“How can you possibly grow this to have the right texture and flavor?” April asked. She took another generous bite of tenderloin. It was red in the middle and charred on the outside, but hot all the way through. The little cup of steak sauce with it was built on a butter base with mustard, thyme, garlic, salt and a dash of Cajun seasoning, but no tomato. It was an heirloom recipe from Dr. Ames’ grandmother. No surprise anyone nicknamed Jelly would come from a family of cooks and appreciative eaters. The fact April was ignoring the sauce didn’t bother him at all. He took it as a good sign the beef stood alone just fine with only a little salt and pepper.
“I’ll tell you if you’ll agree to strict nondisclosure,” Ames offered. “I intend to keep the process secret as long as possible. Heather is agreeable to allowing me to keep the production in physical isolation with very few people knowing the entire process. She offered to start issuing patents, but I figure the Earthies wouldn’t respect that even if she does. If you’re going to invest in it I understand why you’d need more details.”
April chewed and swallowed. She looked at the hunk of meat in wonder, and perhaps resented a little bit needing to stop eating and speak with Jelly.
“Of course,” April agreed, readily. “I’d do that much for friendship, not just business. I think you’re right, the Chinese especially, will have factories set up cranking this stuff out in a couple months if you let it be public knowledge. And you’ll never see a plastic Yuan coin for it. I just don’t understand how you can grow this without…the cow.”
“Tissue culture is nothing new. Even growing it to a certain shape is not unheard of. We can grow some complex organs easier than bulk muscle tissue. I can grow chicken chunks, nuggets, pretty easily. People will buy those. But with beef it’s hard to market it in small pieces. They don’t sell very well, even for kabobs. The shape and texture are not what people expect,” Ames lamented.
April took the opportunity to slice off another bite while he was talking.
“There are difficulties both in getting a large mass without vascularization to oxygenate it and to provide nutrients…”
“Where do you get the nutrients?” April asked around a full mouth.
“The first experiments used Bovine blood fractions, the same as a cow. Obviously that’s not cost effective,” Ames said, “even on Earth. But you can create bacteria to produce the proper nutrients by altering them genetically. So far we haven’t been able to get everything we need from less than five separate cultures.
“You process them, add electrolytes, add a few extracts we obtain from food plants, and introduce it as a nutrient bath. The culture is started on a platinum plate and grows from it along a grid of very thin tubes with microscopic orifices which release the nutrients. It’s also done at higher than normal pressure, and with additives in the mix which have no function but to increase its oxygen carrying capacity.”
“But doesn’t it have a bunch of holes through it then?” April asked, making a repeated gesture with her straight fingers. “I don’t see a grid of holes in my steak.”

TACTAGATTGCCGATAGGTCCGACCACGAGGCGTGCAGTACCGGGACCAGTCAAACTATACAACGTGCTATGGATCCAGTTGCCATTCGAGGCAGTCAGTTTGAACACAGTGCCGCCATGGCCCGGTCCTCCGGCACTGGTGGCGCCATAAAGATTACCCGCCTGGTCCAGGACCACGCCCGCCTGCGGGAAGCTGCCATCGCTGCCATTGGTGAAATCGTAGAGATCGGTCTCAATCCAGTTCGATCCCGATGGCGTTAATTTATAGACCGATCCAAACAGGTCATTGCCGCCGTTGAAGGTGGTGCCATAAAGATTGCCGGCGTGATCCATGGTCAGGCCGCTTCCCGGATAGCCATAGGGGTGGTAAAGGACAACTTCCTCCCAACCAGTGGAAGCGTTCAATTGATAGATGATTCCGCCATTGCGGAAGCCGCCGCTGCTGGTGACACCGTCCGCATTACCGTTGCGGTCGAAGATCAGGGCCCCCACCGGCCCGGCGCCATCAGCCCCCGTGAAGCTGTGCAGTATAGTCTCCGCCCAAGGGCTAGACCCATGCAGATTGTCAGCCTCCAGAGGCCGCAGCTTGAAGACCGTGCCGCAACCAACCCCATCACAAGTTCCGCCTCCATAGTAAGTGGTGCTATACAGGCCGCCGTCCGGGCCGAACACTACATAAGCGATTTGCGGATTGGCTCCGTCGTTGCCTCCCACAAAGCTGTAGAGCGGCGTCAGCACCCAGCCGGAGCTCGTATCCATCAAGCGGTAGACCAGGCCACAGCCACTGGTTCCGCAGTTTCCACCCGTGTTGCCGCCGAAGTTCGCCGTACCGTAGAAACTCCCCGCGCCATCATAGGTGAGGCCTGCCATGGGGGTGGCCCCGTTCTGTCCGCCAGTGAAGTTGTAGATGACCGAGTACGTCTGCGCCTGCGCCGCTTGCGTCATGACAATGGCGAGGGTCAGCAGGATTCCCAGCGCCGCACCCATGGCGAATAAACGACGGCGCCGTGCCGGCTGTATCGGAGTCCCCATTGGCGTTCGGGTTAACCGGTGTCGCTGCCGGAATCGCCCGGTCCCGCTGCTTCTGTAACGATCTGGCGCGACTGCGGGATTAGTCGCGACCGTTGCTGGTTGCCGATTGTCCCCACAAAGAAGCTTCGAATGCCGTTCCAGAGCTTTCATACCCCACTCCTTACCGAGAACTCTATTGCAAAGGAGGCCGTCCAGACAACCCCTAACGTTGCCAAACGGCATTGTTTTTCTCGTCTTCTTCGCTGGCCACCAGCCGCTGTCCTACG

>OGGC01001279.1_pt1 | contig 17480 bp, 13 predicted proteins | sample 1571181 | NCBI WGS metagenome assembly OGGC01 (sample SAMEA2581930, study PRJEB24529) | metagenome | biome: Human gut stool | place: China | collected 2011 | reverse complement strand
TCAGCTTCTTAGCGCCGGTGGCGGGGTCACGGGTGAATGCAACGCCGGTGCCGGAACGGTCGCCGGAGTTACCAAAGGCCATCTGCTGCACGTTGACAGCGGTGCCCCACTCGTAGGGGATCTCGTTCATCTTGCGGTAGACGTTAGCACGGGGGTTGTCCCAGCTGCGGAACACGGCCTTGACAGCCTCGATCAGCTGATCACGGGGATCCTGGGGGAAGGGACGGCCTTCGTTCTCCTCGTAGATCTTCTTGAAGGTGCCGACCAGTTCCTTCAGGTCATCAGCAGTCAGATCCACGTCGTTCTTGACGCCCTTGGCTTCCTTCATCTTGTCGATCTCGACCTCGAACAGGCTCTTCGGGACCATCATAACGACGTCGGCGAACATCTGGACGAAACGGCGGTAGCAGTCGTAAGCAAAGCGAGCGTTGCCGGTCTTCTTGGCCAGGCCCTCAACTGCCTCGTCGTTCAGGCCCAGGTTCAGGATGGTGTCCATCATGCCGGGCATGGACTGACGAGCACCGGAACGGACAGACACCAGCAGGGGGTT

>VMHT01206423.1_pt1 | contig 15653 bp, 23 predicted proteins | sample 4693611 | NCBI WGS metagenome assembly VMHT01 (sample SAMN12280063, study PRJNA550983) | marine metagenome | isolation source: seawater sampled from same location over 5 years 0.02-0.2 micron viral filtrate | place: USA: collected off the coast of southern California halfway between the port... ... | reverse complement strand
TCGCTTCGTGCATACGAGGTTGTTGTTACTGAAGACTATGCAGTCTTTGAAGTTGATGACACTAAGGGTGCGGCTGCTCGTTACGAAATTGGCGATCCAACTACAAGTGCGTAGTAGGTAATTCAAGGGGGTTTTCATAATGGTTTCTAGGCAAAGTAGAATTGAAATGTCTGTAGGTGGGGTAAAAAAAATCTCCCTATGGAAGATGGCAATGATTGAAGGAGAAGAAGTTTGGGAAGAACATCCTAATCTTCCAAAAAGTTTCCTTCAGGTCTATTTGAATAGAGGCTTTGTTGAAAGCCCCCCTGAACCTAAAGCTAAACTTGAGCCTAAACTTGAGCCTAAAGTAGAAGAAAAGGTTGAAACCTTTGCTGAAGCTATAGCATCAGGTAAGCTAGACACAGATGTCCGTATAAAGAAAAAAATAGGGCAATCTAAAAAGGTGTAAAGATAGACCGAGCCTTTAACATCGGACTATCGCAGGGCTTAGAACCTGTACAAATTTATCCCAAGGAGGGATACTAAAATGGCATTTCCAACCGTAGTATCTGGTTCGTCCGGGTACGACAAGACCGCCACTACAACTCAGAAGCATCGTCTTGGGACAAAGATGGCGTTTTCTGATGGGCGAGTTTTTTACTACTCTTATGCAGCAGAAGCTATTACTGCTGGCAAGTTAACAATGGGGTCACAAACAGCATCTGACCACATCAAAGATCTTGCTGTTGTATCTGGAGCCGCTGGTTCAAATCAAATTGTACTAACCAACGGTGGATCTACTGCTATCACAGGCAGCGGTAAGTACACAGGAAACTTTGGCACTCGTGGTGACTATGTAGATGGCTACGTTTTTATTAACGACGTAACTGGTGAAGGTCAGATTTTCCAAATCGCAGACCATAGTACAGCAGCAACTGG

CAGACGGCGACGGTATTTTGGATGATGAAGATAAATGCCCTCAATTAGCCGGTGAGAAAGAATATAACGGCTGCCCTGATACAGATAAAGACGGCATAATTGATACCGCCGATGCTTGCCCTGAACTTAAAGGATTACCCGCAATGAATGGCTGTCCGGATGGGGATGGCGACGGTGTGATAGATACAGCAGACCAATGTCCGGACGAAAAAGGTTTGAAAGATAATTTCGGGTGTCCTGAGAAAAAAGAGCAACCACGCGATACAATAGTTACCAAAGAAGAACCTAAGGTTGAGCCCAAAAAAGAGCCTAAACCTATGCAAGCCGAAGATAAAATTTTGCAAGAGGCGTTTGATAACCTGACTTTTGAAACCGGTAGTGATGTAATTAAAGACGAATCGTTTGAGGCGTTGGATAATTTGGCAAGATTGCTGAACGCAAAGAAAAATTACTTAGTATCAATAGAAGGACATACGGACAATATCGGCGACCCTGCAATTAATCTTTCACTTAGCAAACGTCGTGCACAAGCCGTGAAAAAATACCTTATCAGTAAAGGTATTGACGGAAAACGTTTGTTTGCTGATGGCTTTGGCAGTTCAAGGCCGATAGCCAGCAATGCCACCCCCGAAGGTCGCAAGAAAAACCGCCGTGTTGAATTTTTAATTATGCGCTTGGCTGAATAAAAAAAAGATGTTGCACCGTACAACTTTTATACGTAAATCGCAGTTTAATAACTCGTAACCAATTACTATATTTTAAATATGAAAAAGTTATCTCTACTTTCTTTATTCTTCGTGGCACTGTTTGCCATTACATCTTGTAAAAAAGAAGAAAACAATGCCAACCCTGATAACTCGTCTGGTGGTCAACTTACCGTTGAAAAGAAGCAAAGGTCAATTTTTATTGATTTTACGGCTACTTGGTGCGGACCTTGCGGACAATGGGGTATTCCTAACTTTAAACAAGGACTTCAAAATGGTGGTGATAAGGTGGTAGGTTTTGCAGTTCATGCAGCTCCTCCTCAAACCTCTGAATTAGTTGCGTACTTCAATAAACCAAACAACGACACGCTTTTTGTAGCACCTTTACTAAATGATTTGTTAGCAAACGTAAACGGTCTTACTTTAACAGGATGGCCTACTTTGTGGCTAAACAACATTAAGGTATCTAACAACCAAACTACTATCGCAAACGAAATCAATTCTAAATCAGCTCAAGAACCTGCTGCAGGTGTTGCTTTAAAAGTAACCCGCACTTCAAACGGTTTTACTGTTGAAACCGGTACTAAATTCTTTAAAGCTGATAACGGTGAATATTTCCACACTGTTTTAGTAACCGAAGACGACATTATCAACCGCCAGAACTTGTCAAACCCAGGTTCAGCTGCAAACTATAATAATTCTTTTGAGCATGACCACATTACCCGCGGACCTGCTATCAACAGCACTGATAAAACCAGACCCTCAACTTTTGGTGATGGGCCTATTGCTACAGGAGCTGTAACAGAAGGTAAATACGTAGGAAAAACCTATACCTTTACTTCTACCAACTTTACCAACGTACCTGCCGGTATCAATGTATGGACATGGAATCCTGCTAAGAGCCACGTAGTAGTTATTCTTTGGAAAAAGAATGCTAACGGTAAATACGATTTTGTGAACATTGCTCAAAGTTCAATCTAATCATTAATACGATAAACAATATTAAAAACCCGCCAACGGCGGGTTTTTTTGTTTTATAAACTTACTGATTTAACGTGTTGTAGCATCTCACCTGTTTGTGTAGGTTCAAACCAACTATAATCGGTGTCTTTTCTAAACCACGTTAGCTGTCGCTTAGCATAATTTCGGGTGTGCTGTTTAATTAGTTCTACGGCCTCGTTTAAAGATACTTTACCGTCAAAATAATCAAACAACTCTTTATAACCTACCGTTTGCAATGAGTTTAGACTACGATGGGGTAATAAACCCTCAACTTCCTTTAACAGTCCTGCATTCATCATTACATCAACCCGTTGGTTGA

“The tubes are very thin, Think of a ultra fine hypodermic needle. One of the ways they tenderize natural beef is to stab it repeatedly with fine needles,” he said, copying her gesture. “You won’t see holes from that process either. But when the culture is mature you slide it off the grid of needles and it appears a solid mass. Then you sterilize the apparatus and start a new one. It takes about two weeks to grow a quarter kilo filet. Electro-stimulation hastens that and is a factor in giving it the proper grain.”
“Just like Gunny had ‘trodes on each one, making his fingers grow faster inside the clamshell when they grew him a new hand?” April guessed.
“Very much so, but I’d avoid bringing that up when marketing the product,” Ames suggested.
“I know people are squeamish. Don’t worry. Even if I invest, I know better than to interfere with things for which I have no talent, like selling,” April promised.
Ames nodded appreciatively. For all of his professionalism he was squeamish, but he’d rather not admit it to April. Ames let her eat. The steak was selling itself better than anything he could say.
April was chewing, but thoughtfully, looking off in the air trying to visualize something.
“Why do you have to keep starting and stopping?” she finally asked. “A batch process is always less efficient than a continuous production. Just grow the meat and trim it off. As long as you keep monitoring and your nutrient bath stays clean and doesn’t spoil it could run a long time.”
“The tissue will degrade once it grows past the ends of the needles,” Ames explained. “It needs the oxygen and nutrients continuously. Just like tissue in a cow needs constant circulation.”
“Oh…” April appraised the height of the filet on her plate. “Have the needles six or seven centimeters long. When the steak has grown out near the ends have the needles retract five centimeters and slice it off. Then push them back out to full length.”
Ames looked distressed. “You’d have to anchor the remainder of the culture to the base…or hold it in place with a sort of fork temporarily, while the needles come back out. I can think of several ways to do that, actually. What made you think of that?” he asked, a little irritated.
April borrowed a phrase from her good friend Barak. “I’m not sure. It seemed obvious.” The look of consternation on Ames face didn’t make her enjoy the steak any less at all.